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View synonyms for freight

freight

[ freyt ]

noun

  1. goods, cargo, or lading transported for pay, whether by water, land, or air.
  2. the ordinary conveyance or means of transport of goods provided by common carriers ( express ):

    Shipping by freight is less expensive.

  3. the charges, fee, or compensation paid for such transportation:

    We pay the freight.

    Synonyms: haulage, freightage

  4. (especially in Britain) the cargo, or any part of the cargo, of a vessel; merchandise transported by water.
  5. Chiefly British. transportation of goods by water.
  6. Slang. cost or price, especially when high:

    I'd like a larger house, but can't afford the freight.



verb (used with object)

  1. to load; burden:

    a story heavily freighted with private meaning.

    Synonyms: charge

  2. to load with goods or merchandise for transportation:

    It took all night to freight the ship.

  3. to transport as freight; send by freight.

freight

/ freɪt /

noun

    1. commercial transport that is slower and cheaper than express
    2. the price charged for such transport
    3. goods transported by this means
    4. ( as modifier )

      freight transport

  1. a ship's cargo or part of it


verb

  1. to load with goods for transport
  2. to convey commercially as or by freight
  3. to load or burden; charge

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Derived Forms

  • ˈfreightless, adjective

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Other Words From

  • freightless adjective
  • over·freight verb (used with object)
  • un·freighted adjective

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Word History and Origins

Origin of freight1

1350–1400; Middle English freyght (noun), from Middle Dutch or Middle Low German vrecht, variant of vracht. See fraught

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Word History and Origins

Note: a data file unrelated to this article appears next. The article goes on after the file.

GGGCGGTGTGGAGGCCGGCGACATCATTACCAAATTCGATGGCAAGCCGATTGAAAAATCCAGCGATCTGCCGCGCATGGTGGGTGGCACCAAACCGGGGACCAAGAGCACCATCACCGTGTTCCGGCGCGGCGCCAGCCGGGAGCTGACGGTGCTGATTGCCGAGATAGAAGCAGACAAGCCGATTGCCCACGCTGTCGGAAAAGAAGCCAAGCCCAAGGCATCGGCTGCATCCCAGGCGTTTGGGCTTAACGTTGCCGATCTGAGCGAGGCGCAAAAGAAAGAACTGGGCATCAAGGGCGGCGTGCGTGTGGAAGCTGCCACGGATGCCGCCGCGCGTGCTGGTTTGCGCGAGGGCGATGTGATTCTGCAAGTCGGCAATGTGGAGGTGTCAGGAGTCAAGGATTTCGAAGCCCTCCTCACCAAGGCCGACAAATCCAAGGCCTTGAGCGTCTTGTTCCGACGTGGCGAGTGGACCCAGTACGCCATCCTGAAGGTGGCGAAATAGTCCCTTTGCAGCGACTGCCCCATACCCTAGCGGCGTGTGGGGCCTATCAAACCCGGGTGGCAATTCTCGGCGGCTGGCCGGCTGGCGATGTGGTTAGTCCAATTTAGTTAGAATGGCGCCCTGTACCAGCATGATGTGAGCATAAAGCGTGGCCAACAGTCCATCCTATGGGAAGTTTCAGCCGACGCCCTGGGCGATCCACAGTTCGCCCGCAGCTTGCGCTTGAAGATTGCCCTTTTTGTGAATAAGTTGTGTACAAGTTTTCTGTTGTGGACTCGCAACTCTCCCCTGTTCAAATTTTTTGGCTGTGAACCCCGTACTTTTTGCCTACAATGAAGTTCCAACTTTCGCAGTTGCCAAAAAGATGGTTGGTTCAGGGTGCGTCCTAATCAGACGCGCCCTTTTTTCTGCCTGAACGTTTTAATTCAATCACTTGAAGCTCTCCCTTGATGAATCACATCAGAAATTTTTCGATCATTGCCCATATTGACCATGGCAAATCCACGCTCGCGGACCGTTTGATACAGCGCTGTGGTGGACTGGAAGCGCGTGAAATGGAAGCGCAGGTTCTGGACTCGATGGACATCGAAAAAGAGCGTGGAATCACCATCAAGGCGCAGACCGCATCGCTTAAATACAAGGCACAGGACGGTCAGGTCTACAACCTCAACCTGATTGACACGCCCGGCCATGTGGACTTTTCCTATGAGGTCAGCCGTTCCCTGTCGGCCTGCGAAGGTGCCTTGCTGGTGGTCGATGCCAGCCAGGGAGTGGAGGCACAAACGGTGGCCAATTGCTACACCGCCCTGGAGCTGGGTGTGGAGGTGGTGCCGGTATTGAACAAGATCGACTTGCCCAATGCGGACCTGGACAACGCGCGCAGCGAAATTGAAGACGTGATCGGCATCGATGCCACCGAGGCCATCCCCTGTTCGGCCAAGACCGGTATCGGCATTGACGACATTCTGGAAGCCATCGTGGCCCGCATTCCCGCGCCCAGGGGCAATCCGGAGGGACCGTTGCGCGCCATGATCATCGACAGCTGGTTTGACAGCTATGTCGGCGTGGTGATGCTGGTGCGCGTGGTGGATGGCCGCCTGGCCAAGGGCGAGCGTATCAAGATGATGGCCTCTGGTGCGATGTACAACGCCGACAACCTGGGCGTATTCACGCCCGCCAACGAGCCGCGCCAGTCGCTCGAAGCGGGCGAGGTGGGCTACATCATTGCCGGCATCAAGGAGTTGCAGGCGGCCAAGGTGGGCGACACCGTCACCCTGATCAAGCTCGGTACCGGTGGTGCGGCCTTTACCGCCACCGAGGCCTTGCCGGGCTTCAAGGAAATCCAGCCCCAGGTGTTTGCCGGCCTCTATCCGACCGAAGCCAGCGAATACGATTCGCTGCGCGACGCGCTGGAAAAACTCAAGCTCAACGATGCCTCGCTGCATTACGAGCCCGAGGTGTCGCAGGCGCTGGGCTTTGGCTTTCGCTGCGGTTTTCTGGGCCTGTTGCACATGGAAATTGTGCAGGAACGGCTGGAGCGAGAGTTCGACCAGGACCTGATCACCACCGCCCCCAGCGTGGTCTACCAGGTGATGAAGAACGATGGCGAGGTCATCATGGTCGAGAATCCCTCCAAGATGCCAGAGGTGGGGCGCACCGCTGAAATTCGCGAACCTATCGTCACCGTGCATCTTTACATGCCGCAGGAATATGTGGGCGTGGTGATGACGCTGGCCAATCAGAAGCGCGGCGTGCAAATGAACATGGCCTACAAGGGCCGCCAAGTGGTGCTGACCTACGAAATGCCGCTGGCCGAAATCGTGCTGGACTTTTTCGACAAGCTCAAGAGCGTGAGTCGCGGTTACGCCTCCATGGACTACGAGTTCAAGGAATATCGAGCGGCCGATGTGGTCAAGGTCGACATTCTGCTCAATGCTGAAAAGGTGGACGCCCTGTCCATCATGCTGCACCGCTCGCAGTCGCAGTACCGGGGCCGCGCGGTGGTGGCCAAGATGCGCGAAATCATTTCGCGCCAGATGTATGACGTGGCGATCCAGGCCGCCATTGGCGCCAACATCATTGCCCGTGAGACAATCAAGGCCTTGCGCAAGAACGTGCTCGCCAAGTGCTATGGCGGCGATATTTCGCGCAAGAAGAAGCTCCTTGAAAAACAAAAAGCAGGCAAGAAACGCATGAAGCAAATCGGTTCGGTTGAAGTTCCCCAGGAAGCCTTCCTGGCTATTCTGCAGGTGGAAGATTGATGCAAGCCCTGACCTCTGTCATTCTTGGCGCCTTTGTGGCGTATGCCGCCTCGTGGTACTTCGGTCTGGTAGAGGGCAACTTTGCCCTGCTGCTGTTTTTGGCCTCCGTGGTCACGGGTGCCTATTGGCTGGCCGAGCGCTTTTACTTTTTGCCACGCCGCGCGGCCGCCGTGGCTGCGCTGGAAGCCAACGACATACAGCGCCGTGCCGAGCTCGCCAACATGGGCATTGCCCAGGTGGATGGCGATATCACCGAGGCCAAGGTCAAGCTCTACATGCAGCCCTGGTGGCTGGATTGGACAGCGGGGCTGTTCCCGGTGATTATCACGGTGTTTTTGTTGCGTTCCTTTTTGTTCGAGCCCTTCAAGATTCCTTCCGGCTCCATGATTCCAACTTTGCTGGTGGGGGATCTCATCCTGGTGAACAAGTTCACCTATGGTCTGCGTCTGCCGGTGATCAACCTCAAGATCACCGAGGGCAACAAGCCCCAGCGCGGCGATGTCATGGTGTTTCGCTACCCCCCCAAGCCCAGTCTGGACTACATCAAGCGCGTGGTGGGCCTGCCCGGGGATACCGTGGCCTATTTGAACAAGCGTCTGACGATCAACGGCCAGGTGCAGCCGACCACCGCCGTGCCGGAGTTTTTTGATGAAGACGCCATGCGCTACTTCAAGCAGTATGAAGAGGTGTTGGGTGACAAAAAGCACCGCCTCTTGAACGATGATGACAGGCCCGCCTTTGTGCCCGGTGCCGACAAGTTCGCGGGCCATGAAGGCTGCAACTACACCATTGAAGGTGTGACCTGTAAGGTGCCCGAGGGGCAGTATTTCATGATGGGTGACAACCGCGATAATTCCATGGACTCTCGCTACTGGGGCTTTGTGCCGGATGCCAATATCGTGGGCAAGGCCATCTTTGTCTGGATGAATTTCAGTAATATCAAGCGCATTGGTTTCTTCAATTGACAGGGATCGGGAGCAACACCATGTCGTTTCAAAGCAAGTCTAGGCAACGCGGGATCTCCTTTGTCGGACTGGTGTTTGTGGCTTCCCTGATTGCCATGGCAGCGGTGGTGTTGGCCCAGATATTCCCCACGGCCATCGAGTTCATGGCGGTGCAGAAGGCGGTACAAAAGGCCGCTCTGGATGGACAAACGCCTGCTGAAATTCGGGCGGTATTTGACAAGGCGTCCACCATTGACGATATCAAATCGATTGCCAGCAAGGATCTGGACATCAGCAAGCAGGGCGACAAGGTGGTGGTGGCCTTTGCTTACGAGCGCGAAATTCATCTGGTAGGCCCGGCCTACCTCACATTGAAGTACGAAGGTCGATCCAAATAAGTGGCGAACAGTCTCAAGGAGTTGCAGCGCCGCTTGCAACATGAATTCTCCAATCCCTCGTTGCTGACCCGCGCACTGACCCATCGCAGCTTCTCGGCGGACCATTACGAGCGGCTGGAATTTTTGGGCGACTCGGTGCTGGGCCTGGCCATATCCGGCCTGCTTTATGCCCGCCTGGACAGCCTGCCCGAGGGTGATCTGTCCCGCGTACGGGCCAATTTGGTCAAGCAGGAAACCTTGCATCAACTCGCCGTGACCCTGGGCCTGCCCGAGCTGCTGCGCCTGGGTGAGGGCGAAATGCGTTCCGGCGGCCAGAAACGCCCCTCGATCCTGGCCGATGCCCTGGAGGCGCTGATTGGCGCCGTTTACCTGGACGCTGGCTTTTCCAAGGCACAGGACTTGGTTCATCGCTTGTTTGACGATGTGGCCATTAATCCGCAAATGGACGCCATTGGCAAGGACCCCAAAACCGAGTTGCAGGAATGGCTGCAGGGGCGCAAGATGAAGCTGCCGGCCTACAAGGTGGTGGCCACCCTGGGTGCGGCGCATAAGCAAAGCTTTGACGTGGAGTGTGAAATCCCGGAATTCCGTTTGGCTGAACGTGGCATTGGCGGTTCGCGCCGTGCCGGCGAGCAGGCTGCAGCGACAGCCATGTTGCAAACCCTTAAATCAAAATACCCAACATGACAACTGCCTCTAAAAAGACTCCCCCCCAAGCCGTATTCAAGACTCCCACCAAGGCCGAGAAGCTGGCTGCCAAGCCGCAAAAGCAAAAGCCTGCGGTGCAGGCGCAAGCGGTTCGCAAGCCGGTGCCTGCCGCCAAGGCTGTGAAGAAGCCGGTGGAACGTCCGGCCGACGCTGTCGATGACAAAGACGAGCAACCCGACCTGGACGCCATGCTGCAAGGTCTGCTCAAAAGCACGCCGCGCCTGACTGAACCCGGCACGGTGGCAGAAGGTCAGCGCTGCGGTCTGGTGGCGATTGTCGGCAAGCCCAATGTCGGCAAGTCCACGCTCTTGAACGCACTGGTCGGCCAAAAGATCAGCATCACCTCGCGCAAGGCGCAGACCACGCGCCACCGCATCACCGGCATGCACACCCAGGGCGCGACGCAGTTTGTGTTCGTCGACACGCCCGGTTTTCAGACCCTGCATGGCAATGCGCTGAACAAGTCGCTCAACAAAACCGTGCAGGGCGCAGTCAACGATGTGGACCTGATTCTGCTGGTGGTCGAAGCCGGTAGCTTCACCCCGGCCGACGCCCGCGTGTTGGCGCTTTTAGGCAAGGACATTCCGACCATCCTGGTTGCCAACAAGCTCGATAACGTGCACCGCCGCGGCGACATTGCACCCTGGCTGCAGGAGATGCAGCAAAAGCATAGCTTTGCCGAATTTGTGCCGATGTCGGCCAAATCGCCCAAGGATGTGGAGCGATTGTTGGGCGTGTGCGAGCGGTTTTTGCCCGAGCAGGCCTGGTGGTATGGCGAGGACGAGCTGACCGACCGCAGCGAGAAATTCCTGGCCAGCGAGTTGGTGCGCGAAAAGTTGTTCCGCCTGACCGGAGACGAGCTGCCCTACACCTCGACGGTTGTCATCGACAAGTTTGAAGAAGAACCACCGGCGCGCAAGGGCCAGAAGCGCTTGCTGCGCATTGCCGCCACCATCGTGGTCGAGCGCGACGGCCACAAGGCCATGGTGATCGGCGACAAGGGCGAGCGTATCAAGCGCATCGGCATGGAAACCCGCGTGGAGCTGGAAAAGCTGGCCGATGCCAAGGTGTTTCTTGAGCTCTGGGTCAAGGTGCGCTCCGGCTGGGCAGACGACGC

Origin of freight1

C16: from Middle Dutch vrecht ; related to French fret , Spanish flete , Portuguese frete

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Synonym Study

Freight, cargo, shipment refer to goods being transported from place to place. Freight is the general term for goods transported from one place to another by any means: to send freight from New York to New Orleans. Cargo is the term generally used for goods carried by ship or plane: to send a cargo to Europe. Shipment is a quantity of goods destined for a particular place, no matter how sent: a shipment of potatoes.

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Example Sentences

This year, electric vehicle startups have gone public in droves on those terms, with multibillion-dollar valuations doled out to innovators like QuantumScape, a battery developer, and Hyliion, which makes electrified powertrains for freight trucks.

From Fortune

Diesel engines are the workhorses of freight transportation and agriculture — and by extension keep the economy fed and well supplied.

Accordingly, Horowitz encouraged Tristan to abandon a few of his earliest ideas—one to revolutionize freight, another tackling childhood obesity with play—and instead to pursue this thing he was uniquely experienced to execute.

From Fortune

Rose, who is Reliable’s chief executive officer, says the company’s business plan is to equip a fleet of Cessna 208 Caravans with its self-flying systems and use them for air freight deliveries.

From Fortune

A similar subscription model is planned by Nikola, but Nikola is focused largely on commercial electric freight trucks and is expected to require more commitment from customers.

From Fortune

Up in the tower, Bucca was joined by Battalion Chief Orio Palmer, who had managed to get a freight elevator to bring him part way.

Toledo is a tough city, a factory town, a freight train junction, a lake steamer port.

But a year later he was back home in New Orleans and back on the docks, handling freight on ships bound for the Gulf of Mexico.

Bette would “have no choice” but to pay the extra, socialistic freight.

“She seemed to indicate she had worked at Stapleton Air Freight,” he said.

We made the freight camp, however, just as the storm cut loose in deadly earnest.

You know that if there was anything they wanted they weren't taking any risk by going to any freight camp.

Faintly outlined among the trees, Jess saw an old freight or box car.

By sheer good fortune a big tree stump stood under the door of the freight car, or the children never could have opened it.

They could see nothing at all, for the freight car was tightly made, and all outside was nearly as black as night.

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